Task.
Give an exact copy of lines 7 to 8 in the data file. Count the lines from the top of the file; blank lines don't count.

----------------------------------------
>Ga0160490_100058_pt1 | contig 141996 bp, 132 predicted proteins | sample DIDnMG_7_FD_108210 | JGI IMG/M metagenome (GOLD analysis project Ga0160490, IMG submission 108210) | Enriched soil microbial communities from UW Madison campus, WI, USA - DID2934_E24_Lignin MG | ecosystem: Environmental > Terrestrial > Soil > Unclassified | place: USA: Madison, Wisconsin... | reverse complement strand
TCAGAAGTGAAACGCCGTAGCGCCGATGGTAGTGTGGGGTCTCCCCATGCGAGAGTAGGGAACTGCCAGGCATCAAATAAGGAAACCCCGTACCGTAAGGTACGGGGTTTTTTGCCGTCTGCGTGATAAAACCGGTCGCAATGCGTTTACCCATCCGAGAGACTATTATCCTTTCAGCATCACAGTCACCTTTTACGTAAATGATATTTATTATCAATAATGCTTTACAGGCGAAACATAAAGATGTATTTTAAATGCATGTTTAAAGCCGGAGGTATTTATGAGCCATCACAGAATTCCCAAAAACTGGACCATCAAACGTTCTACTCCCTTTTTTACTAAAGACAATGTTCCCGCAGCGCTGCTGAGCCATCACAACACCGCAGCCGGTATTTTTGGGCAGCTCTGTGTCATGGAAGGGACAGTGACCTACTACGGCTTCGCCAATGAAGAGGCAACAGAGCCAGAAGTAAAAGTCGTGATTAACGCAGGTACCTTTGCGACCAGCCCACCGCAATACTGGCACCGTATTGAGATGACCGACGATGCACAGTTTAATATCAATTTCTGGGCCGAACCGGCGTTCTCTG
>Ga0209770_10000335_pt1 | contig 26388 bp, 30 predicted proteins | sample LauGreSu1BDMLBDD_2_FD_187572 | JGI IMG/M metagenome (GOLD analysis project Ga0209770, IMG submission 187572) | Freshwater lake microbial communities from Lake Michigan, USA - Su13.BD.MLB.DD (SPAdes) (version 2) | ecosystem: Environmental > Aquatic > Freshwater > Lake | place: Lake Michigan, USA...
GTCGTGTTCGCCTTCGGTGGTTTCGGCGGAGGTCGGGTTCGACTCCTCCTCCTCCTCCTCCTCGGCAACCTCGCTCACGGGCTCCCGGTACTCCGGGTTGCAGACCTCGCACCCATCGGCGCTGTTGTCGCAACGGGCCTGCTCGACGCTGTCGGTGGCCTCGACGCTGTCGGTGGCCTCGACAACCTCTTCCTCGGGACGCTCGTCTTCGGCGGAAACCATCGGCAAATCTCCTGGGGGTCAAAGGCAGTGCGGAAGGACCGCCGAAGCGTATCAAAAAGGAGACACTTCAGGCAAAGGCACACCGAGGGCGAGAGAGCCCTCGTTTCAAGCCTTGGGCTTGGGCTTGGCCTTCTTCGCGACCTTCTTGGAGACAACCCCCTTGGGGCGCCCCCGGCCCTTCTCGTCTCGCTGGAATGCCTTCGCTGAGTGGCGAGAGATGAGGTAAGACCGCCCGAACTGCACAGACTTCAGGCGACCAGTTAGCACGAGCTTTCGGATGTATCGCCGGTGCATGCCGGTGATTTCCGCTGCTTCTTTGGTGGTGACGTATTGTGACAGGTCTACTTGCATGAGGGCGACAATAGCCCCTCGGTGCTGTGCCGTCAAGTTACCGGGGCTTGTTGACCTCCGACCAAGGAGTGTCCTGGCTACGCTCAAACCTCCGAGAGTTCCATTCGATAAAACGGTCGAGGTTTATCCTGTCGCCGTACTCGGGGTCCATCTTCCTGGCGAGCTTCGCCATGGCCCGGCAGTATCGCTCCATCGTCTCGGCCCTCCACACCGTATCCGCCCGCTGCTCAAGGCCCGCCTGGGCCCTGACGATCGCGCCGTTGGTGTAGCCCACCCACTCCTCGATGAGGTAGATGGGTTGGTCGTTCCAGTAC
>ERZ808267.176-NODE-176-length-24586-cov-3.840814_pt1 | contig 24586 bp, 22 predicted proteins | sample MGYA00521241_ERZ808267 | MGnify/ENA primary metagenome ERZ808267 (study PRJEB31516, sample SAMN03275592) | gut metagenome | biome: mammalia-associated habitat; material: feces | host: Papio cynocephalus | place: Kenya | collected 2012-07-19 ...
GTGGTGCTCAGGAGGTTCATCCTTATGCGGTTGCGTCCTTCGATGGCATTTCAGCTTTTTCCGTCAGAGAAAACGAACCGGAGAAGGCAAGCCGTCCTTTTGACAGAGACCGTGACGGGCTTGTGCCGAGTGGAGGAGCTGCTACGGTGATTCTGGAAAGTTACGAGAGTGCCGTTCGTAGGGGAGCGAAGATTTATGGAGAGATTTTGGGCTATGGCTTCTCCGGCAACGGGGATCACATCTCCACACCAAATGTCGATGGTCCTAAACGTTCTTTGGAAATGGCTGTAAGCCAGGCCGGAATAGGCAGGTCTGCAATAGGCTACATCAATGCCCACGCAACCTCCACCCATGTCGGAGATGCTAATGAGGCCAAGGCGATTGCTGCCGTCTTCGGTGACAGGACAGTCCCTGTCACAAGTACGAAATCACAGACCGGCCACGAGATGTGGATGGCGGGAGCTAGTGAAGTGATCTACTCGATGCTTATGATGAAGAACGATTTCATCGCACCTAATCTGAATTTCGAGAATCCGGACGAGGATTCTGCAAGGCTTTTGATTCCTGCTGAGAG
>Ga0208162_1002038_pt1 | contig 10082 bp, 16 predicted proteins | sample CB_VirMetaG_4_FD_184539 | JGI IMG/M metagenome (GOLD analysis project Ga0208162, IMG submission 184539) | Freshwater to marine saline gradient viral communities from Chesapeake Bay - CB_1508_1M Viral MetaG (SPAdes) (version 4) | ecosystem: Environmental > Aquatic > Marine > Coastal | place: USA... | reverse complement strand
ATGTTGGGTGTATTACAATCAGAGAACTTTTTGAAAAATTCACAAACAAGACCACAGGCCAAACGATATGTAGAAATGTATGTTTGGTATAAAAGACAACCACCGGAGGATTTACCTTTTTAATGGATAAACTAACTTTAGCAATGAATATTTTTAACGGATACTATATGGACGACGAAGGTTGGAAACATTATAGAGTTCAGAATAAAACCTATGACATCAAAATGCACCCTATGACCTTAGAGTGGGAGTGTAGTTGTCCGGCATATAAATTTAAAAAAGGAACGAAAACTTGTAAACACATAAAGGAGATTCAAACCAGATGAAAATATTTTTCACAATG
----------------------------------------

>Ga0208162_1002038_pt1 | contig 10082 bp, 16 predicted proteins | sample CB_VirMetaG_4_FD_184539 | JGI IMG/M metagenome (GOLD analysis project Ga0208162, IMG submission 184539) | Freshwater to marine saline gradient viral communities from Chesapeake Bay - CB_1508_1M Viral MetaG (SPAdes) (version 4) | ecosystem: Environmental > Aquatic > Marine > Coastal | place: USA... | reverse complement strand
ATGTTGGGTGTATTACAATCAGAGAACTTTTTGAAAAATTCACAAACAAGACCACAGGCCAAACGATATGTAGAAATGTATGTTTGGTATAAAAGACAACCACCGGAGGATTTACCTTTTTAATGGATAAACTAACTTTAGCAATGAATATTTTTAACGGATACTATATGGACGACGAAGGTTGGAAACATTATAGAGTTCAGAATAAAACCTATGACATCAAAATGCACCCTATGACCTTAGAGTGGGAGTGTAGTTGTCCGGCATATAAATTTAAAAAAGGAACGAAAACTTGTAAACACATAAAGGAGATTCAAACCAGATGAAAATATTTTTCACAATG